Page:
Studies have shown that Dream Doctors — professional medical clowns in Israel — have a significant positive impact on patients’ anxiety, pain and in vitro fertilization treatment effectiveness.

A new study investigated how the medical staff feels about clowns on their paramedical teams.

Interviews were done with 35 doctors, nurses and technicians of the Davidoff oncology ward of Beilinson Hospital in Petah Tikva, which treats pediatric, adult and geriatric patients.

One Dream Doctor was employed on the ward during the study and one prior to the study.

Dream Doctor Amnon Raviv, aka “Professor Doctor,” the first practitioner in the world to be awarded a PhD in medical clowning, works with Israeli cancer patients. Photo: courtesy

Published in the journal Clinical Medicine Insights: Pediatrics, results reveal that staffers believe medical clowns improve patient outcomes, increase staff efficiency, lower staff stress and even help hospitals cut costs.

The decreased cost comes primarily from the decreased need for anesthesia or sedation before and during imaging or radiotherapy procedures – in both children and adults.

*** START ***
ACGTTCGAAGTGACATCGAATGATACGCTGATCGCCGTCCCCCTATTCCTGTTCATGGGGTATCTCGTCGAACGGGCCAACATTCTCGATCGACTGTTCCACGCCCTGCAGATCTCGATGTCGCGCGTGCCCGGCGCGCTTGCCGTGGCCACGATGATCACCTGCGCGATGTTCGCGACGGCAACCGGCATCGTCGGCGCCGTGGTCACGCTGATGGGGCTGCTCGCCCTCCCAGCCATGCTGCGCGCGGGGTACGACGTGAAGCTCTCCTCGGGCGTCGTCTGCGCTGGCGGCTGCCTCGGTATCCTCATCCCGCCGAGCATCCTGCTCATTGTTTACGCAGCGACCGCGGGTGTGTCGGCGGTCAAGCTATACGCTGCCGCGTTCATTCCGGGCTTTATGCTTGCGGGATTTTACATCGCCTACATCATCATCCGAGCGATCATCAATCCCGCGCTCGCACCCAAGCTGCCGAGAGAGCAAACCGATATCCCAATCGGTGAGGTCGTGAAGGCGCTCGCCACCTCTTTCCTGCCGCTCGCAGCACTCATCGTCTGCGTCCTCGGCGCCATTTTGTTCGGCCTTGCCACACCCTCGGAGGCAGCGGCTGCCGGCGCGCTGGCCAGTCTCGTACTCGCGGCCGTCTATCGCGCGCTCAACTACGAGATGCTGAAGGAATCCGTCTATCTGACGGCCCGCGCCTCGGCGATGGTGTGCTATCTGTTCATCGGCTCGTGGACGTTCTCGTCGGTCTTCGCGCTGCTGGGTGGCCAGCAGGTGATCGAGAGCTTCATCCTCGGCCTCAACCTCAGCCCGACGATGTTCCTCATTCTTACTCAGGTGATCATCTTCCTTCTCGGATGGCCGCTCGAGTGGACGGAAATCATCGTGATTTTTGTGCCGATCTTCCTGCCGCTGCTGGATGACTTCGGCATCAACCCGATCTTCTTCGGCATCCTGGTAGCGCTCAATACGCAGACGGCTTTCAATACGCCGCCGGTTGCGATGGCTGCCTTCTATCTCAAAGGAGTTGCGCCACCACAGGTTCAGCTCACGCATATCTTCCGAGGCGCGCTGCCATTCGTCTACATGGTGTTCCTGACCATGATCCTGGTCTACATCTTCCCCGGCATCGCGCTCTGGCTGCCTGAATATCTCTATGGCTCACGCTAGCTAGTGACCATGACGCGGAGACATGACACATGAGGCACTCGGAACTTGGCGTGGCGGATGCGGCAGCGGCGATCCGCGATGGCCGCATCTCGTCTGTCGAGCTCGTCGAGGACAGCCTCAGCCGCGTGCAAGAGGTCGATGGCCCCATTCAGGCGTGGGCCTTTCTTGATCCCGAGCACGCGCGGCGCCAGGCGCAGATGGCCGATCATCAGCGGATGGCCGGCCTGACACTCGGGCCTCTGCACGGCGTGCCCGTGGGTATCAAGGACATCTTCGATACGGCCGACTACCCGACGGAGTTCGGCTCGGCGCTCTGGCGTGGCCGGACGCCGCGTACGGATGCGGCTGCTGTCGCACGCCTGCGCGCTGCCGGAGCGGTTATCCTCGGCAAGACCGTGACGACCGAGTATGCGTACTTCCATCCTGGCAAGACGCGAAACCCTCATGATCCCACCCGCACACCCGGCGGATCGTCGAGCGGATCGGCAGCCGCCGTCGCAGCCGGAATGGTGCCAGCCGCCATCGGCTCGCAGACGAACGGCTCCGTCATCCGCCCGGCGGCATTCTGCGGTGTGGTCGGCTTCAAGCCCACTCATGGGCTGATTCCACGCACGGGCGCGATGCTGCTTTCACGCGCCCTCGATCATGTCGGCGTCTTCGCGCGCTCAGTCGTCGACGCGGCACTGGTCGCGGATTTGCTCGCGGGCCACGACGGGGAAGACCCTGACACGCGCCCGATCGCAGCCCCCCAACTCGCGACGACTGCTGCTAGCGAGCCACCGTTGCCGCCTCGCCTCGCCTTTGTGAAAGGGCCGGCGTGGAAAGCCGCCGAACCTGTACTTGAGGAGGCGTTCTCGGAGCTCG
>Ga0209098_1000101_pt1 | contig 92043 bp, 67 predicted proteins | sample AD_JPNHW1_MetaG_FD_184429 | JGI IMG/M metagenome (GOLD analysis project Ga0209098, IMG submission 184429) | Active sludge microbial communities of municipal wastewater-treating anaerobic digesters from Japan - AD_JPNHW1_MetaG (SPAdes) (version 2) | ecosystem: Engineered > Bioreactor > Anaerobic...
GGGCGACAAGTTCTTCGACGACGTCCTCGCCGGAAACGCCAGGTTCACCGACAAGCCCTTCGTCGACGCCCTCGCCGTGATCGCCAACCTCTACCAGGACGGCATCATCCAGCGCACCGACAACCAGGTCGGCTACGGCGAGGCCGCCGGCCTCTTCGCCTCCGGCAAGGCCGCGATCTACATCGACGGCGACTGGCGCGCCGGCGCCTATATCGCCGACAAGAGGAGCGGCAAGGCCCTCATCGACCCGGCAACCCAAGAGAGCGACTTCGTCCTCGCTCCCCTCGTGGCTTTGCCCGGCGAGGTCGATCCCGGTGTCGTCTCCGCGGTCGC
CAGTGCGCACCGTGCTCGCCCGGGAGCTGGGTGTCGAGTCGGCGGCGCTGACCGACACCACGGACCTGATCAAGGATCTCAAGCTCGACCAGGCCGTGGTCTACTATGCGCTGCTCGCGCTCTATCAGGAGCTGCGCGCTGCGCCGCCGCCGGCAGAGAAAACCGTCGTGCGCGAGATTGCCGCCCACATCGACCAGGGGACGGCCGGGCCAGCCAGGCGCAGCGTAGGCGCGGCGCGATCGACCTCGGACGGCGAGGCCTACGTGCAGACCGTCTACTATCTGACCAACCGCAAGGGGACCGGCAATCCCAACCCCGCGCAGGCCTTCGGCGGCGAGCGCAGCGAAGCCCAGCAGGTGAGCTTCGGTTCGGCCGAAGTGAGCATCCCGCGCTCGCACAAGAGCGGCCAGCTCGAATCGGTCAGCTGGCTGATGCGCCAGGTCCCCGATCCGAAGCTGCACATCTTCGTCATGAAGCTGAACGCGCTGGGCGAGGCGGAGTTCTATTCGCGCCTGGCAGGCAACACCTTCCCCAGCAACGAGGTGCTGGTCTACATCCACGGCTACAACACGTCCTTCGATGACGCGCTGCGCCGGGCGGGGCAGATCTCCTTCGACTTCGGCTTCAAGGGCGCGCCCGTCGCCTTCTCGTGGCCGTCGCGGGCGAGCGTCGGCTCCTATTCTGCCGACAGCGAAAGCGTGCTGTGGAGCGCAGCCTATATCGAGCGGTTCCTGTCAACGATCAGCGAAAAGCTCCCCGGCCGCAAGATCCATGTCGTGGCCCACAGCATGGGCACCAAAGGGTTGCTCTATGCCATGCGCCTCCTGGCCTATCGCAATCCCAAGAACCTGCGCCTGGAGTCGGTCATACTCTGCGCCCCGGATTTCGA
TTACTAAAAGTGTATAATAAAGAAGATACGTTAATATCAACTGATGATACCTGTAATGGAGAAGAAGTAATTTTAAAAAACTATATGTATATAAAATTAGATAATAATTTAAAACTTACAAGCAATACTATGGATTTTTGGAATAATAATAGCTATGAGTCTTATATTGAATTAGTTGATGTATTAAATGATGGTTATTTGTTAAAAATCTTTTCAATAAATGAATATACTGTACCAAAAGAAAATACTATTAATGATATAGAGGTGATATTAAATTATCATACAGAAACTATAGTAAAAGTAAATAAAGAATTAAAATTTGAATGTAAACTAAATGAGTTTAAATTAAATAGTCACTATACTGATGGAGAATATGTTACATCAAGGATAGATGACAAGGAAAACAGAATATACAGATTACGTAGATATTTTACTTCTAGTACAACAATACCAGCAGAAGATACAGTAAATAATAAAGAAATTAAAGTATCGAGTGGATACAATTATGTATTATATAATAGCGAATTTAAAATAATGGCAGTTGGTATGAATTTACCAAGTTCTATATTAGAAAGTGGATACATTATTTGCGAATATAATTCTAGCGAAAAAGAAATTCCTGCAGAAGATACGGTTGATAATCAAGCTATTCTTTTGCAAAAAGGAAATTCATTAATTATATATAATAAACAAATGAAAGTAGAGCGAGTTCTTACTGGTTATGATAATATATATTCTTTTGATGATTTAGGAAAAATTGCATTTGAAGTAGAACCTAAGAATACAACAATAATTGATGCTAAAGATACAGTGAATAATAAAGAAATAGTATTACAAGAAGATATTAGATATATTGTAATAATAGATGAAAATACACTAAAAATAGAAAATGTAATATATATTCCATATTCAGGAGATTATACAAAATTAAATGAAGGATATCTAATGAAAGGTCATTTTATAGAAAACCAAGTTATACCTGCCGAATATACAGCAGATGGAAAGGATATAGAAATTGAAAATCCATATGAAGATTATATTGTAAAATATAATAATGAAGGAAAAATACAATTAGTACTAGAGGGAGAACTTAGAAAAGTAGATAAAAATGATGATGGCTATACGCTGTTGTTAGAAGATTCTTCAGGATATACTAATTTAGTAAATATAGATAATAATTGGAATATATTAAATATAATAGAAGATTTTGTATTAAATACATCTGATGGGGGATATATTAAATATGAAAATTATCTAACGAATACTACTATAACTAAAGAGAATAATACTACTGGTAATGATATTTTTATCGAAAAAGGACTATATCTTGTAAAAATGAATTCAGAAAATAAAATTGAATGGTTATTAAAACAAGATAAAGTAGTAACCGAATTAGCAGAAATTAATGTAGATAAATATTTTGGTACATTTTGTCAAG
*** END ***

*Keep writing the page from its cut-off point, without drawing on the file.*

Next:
Respondents say that medical clowns make such procedures “far less emotionally and physically draining for patients, parents and staff.”

“The cost of the clown is less than the total cost of using an anesthesiologist and the drugs required to sedate the patient for this kind of procedure,” the authors explain.

Additionally, respondents said having a medical clown present “decreases the overall time that a procedure takes to complete,” another potential area for cost savings.

“Furthermore, some doctors in this study observed that patients interacting with the medical clown require fewer analgesics when staying in the hospital. Therefore, some doctors noted that further investment in more medical clowns could potentially save the hospital money in this respect.”

Overall, medical staff reported an increase in efficiency throughout the ward, not just related to sedation.

“The interviews in this study produced multiple avenues for future research. Potential projects include cost-benefit analysis of medical clowns, in-depth investigation on the effect of the clown on staff burnout, and patient satisfaction with and without the medical clown. Medical staff interviewed in this study also suggested that future studies could investigate readmission, rates of analgesic usage, and recovery times in patients exposed to the medical clown,” the authors conclude.